The most descriptive word that comes to mind when I think of this book is “sweeping”, which is both its strength and its weakness. This is very much a strategic book examining large trends that took place over vast geographic expanses and long periods of time, rather than a tactical examination of the various microphenomena involved, although there’s some of that, too. Concerning itself with the evolutionary changes which led to the splitting of the human and chimpanzee genetic lines 5 million years ago, and then the ensuing genetic changes and speciation of the pre-modern human genetic lines between 5 million and 50,000 years ago and then finally sorting out the geographic expansion and social and likely genetic transformation of modern human beings from 50,000 years ago to the present, the author surveys key findings and scientific developments since Darwin’s writings that have helped to piece together the early history of humanity. And while it’s supposed to be an introduction written for the knowledgeable layman, Wade nonetheless covers so much ground, so many academic controversies, so many studies and theories and oddly-named regions and eras and behavioral developments — the world’s scientific community seems to have an unresolved dilemma when it comes to naming things — that it is sometimes hard to keep up and remain focused on the broad narrative of which these items are a part.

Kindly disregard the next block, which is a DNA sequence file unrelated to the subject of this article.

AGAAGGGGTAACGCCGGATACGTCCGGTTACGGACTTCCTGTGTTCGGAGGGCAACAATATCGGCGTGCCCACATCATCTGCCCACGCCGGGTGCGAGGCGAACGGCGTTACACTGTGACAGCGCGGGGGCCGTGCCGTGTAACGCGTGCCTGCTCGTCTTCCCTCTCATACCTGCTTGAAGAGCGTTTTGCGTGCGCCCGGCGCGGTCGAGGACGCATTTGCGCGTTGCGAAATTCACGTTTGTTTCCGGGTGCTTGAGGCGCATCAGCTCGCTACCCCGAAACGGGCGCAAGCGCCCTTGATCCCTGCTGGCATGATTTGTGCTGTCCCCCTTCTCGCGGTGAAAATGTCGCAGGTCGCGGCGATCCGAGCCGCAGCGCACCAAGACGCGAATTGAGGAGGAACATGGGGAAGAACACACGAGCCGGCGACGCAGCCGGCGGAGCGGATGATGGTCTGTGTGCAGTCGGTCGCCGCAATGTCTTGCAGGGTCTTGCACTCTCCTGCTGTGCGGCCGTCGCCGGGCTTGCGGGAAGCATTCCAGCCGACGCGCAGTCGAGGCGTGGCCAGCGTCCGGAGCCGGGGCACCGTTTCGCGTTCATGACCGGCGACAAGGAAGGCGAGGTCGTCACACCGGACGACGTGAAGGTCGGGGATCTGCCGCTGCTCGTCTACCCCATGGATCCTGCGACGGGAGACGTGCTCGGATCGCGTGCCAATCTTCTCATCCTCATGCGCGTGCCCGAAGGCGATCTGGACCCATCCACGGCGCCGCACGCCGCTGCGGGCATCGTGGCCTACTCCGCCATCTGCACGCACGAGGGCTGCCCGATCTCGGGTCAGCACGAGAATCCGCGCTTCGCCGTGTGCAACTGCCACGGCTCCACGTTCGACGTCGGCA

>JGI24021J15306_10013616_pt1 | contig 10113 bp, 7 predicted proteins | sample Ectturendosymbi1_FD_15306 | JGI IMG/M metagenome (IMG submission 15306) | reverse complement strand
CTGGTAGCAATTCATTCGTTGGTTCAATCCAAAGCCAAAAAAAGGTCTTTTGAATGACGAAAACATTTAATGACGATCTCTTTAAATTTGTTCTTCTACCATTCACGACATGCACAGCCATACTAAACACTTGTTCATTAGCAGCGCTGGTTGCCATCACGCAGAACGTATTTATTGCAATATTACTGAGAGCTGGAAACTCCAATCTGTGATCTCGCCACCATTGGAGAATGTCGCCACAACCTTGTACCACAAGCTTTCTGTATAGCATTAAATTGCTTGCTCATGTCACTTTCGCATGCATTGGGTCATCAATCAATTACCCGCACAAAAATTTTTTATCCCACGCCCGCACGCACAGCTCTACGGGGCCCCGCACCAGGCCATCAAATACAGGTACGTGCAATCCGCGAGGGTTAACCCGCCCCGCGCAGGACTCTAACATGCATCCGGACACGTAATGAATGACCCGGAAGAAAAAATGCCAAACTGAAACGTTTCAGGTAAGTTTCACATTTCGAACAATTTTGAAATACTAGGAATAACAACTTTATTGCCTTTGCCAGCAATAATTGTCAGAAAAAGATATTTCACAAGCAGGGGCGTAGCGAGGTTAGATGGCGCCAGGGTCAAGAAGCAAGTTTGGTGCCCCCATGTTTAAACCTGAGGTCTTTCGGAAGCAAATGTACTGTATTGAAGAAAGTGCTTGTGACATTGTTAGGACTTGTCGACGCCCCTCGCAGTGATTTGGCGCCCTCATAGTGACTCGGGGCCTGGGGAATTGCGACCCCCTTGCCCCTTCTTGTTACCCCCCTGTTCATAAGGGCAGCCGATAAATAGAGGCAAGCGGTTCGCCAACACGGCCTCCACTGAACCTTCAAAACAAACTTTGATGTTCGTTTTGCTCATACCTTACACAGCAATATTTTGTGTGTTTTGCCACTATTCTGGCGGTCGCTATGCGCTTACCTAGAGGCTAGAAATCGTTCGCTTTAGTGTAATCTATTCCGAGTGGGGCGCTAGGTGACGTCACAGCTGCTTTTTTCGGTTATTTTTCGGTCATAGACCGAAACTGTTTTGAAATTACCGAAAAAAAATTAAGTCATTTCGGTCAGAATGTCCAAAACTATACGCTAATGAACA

The book has 12 chapters, simply named, which serve as essential themes explored:

  1. Genetics & Genesis
  2. Metamorphosis
  3. First Words
  4. Eden
  5. Exodus
  6. Stasis
  7. Settlement
  8. Sociality
  9. Race
  10. Language
  11. History
  12. Evolution

It’s a testament to either the astounding volume of detail in this book, or the limits of my own cognitive abilities, or both, that having just finished this book last night after picking it up just over a week ago, I couldn’t reliably tell you which parts of the story fit in each section, so I won’t bother trying to summarize it all here. Instead, I thought I’d mention just a few pieces that I found especially interesting.